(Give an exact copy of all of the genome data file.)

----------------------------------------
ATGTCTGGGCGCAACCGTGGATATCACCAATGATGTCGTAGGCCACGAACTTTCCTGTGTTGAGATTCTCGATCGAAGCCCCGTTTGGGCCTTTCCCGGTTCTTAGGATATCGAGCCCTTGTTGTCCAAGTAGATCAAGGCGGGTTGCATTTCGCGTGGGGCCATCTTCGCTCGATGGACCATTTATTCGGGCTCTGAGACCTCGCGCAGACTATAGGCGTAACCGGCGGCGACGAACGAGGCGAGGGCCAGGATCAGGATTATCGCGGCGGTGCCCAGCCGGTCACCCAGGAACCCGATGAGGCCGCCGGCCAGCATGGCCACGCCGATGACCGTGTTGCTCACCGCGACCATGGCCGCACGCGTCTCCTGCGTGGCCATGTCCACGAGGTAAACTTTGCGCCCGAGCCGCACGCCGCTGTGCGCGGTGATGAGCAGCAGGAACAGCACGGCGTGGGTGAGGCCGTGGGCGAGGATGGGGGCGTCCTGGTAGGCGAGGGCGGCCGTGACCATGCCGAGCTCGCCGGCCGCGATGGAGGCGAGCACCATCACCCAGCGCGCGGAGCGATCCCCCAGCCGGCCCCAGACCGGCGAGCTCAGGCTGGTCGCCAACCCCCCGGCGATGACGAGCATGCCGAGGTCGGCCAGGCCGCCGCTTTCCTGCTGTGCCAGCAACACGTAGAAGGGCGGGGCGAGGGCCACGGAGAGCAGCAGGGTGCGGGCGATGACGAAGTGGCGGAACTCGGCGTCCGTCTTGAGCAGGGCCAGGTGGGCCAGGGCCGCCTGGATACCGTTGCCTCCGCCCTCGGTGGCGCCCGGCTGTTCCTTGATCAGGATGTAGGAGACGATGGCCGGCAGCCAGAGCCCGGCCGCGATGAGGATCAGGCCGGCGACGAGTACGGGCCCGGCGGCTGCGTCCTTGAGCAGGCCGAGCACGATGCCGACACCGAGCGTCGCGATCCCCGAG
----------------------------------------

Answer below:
ATGTCTGGGCGCAACCGTGGATATCACCAATGATGTCGTAGGCCACGAACTTTCCTGTGTTGAGATTCTCGATCGAAGCCCCGTTTGGGCCTTTCCCGGTTCTTAGGATATCGAGCCCTTGTTGTCCAAGTAGATCAAGGCGGGTTGCATTTCGCGTGGGGCCATCTTCGCTCGATGGACCATTTATTCGGGCTCTGAGACCTCGCGCAGACTATAGGCGTAACCGGCGGCGACGAACGAGGCGAGGGCCAGGATCAGGATTATCGCGGCGGTGCCCAGCCGGTCACCCAGGAACCCGATGAGGCCGCCGGCCAGCATGGCCACGCCGATGACCGTGTTGCTCACCGCGACCATGGCCGCACGCGTCTCCTGCGTGGCCATGTCCACGAGGTAAACTTTGCGCCCGAGCCGCACGCCGCTGTGCGCGGTGATGAGCAGCAGGAACAGCACGGCGTGGGTGAGGCCGTGGGCGAGGATGGGGGCGTCCTGGTAGGCGAGGGCGGCCGTGACCATGCCGAGCTCGCCGGCCGCGATGGAGGCGAGCACCATCACCCAGCGCGCGGAGCGATCCCCCAGCCGGCCCCAGACCGGCGAGCTCAGGCTGGTCGCCAACCCCCCGGCGATGACGAGCATGCCGAGGTCGGCCAGGCCGCCGCTTTCCTGCTGTGCCAGCAACACGTAGAAGGGCGGGGCGAGGGCCACGGAGAGCAGCAGGGTGCGGGCGATGACGAAGTGGCGGAACTCGGCGTCCGTCTTGAGCAGGGCCAGGTGGGCCAGGGCCGCCTGGATACCGTTGCCTCCGCCCTCGGTGGCGCCCGGCTGTTCCTTGATCAGGATGTAGGAGACGATGGCCGGCAGCCAGAGCCCGGCCGCGATGAGGATCAGGCCGGCGACGAGTACGGGCCCGGCGGCTGCGTCCTTGAGCAGGCCGAGCACGATGCCGACACCGAGCGTCGCGATCCCCGAG